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New US Nuclear Posture Review Spurs Outrage Among Atomic Bomb Victims in Japan

© REUTERS / Kyodo/via REUTERS/File Photo Doves fly over the Peace Memorial Park with a view of the gutted A-bomb dome at a ceremony in Hiroshima, Japan August 6, 2010
Doves fly over the Peace Memorial Park with a view of the gutted A-bomb dome at a ceremony in Hiroshima, Japan August 6, 2010 - Sputnik International
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Survivors of the Hiroshima and Nagasaki atomic bombings during World War II have expressed their concerns over Trump’s freshly released nuclear policy.

Toshiyuki Mimaki, head of the Japan Confederation of A-and H-Bomb Sufferers Organizations, reminded the world of the official recognition of the so-called Hibakusha (atomic bomb survivors).

“If the president of a big power plans a nuclear build-up and modernization of its arsenal, it becomes impossible to get rid of nuclear weapons while the Hibakusha are alive. I am outraged,” Japanese national broadcaster NHK cited Mimaki as saying.

Koichi Kawana, head of the Hibakusha discussion group at the Nagasaki Peace Movement Center, believes that “the US strategy of developing small nuclear warheads that are easy-to-use lowers threshold for its use, and heightens nuclear war threat.”

U.S. President Donald Trump delivers his first State of the Union address to a joint session of Congress inside the House Chamber on Capitol Hill in Washington, U.S., January 30, 2018 - Sputnik International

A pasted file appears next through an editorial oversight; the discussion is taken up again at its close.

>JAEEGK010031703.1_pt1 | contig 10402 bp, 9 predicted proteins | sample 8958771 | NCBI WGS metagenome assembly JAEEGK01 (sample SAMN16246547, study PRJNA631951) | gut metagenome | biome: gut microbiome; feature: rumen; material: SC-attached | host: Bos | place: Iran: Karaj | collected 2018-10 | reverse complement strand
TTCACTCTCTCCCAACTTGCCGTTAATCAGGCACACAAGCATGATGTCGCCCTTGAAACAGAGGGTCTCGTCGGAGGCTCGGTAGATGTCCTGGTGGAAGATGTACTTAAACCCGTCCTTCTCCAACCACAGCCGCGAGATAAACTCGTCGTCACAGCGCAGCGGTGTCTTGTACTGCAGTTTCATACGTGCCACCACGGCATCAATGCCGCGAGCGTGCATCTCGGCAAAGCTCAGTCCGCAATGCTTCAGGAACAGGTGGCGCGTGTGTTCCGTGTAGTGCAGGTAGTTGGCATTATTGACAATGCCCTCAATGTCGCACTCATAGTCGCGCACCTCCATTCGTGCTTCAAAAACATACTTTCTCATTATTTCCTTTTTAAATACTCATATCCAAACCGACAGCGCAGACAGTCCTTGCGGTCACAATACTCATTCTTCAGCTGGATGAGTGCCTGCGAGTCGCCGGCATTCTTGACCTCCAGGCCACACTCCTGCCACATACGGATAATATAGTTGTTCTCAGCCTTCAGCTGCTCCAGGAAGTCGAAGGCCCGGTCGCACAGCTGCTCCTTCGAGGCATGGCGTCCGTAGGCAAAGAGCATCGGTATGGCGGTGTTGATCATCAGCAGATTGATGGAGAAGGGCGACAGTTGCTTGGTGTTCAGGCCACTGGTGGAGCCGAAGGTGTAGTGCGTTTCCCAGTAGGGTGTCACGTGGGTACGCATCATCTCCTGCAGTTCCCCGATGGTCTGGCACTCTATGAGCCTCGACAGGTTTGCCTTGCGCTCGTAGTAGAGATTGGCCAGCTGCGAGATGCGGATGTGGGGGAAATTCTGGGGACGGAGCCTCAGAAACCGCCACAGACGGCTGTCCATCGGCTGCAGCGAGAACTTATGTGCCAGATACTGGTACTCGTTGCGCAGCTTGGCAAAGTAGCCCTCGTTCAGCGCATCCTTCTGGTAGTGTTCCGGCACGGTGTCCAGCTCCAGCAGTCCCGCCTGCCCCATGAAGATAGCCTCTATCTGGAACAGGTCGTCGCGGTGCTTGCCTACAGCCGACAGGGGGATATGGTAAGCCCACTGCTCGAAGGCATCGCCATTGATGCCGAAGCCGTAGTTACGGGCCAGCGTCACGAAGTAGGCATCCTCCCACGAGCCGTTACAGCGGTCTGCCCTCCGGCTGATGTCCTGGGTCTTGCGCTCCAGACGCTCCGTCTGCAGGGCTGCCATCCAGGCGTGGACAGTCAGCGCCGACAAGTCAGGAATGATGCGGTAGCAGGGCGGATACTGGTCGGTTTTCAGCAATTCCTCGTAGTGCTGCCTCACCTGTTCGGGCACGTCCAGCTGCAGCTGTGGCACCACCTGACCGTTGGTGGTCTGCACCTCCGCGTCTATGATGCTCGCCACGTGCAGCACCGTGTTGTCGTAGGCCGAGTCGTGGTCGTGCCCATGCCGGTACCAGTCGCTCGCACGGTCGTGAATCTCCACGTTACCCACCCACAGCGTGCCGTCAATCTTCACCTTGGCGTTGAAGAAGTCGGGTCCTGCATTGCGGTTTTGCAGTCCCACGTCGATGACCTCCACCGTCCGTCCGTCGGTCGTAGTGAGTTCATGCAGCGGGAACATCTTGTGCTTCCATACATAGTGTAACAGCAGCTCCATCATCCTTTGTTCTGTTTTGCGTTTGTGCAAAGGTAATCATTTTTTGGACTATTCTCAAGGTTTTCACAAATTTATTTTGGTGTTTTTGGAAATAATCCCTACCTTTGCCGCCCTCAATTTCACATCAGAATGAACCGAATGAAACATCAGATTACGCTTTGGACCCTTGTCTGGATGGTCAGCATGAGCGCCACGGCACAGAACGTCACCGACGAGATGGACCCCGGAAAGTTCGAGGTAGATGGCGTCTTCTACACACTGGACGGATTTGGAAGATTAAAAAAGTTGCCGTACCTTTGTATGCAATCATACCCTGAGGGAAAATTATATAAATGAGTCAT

Trump's Nuclear Posture Review: From US Nuke Capabilities to Nuclear Terrorism

On February 2, the United States released the Nuclear Posture Review, which addresses the main challenges to US national security, from Russia and China to North Korea and potential acquisition of nuclear weapons by terrorist organizations. The 2018 NPR shows President Trump’s determination to use nuclear weapons only in “extreme circumstances,” which, however, remain somewhat vague. According to James Mattis, US Secretary of Defense, “a safe, secure, and effective nuclear deterrent is there to ensure a war that can never be won, is never fought.”

READ MORE: US Nuclear Doctrine Allows for 'Another Hiroshima, Nagasaki Bombing' – Lawmaker

The atomic bombings of Hiroshima and Nagasaki by the United States in 1945 remain the only cases in history when nuclear weapons were used in warfare. The attacks left over 100,000 people dead and thousands more severely injured.

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